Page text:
World population trends signal danger ahead

By mid-century, according to United Nations demographers, the world will contain 9.6 billion people, some 300 million more than previously projected. The great majority of these unanticipated births resulting from higher than expected fertility will be in countries classified as least developed by the United Nations and thus the poorest in the world. Moreover, many are failed or failing states, namely those in the throes of chronic political instability and armed conflict, factors that mitigate against the provision of basic services, such as health care and family planning. This upward revision in fertility has a snowballing effect, so world population is now expected to peak in 2100 at 10.9 billion people, instead of the previously projected 10.1 billion.

The revised population projections include notable findings at the country level. The population of India is expected to surpass that of China around 2028, sooner than previously thought, when both countries will have populations of around 1.45 billion. Thereafter, India’s population will continue to grow for several decades and peak at around 1.6 billion before declining slowly to 1.5 billion in 2100. The population of China, on the other hand, is projected to shrink after 2030, possibly falling to 1.1 billion by 2100. Nigeria’s population is likely to surpass that of the United States before the middle of the century. By the end of the century, Nigeria could begin to rival China as the second most populous country in the world.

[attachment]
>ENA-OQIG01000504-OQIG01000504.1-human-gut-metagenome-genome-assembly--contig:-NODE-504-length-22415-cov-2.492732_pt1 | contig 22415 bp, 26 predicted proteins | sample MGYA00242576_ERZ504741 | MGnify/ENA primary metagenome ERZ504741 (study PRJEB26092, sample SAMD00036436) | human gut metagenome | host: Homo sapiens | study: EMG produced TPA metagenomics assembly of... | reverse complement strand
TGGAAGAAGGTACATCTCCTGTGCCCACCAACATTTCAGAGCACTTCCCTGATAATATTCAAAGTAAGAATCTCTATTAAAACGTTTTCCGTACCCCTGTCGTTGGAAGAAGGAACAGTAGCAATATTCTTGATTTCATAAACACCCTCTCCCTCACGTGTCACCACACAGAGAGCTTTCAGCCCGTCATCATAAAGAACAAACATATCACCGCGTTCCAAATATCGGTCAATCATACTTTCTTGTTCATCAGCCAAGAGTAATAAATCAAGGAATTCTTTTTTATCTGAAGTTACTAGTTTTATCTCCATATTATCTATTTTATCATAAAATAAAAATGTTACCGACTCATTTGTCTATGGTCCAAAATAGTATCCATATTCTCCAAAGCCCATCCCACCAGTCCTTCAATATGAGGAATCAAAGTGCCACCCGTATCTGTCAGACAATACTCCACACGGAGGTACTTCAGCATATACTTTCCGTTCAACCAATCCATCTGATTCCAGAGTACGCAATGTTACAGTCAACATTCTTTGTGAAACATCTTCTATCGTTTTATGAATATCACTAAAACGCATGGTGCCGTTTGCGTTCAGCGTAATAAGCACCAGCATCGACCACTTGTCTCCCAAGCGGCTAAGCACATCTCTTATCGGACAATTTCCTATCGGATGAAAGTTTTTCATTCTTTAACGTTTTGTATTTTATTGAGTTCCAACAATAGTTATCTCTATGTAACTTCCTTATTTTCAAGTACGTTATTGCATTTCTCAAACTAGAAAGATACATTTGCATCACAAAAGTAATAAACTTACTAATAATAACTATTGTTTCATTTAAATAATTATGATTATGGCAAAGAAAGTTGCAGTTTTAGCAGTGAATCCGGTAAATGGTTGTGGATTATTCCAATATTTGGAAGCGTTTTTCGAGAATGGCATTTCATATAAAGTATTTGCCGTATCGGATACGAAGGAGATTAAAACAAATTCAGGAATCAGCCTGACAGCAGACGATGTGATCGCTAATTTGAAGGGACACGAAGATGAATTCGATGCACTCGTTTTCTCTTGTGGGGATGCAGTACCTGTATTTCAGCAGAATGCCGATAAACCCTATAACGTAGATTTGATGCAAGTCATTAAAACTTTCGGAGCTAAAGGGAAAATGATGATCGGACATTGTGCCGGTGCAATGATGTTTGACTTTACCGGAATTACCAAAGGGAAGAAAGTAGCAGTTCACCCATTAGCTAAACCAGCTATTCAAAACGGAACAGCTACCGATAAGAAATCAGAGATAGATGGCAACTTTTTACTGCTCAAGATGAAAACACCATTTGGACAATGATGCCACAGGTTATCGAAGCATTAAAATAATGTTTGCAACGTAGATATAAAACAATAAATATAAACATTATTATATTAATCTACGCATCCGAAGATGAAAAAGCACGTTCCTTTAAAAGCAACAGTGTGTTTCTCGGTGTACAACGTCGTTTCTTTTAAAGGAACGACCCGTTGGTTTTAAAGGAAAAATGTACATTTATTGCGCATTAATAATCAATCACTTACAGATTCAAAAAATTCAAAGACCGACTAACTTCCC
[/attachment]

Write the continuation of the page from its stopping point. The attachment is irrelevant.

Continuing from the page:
Most of the planet’s people will live in cities. Virtually all expected population growth will be concentrated in the urban areas of poor countries increasing the threat of pollution and epidemic. By 2050, the number of people living in cities will almost be equal to today’s world population. In 1950, only two cities in the world had at least 10 million inhabitants. Today, 23 megacities have more than 10 million inhabitants; by 2025, the number of megacities is projected to reach 37.

Faced with the opportunities and challenges associated with urbanization, many governments have traditionally sought to stem migration to large cities with a host of policies that have proven largely ineffective.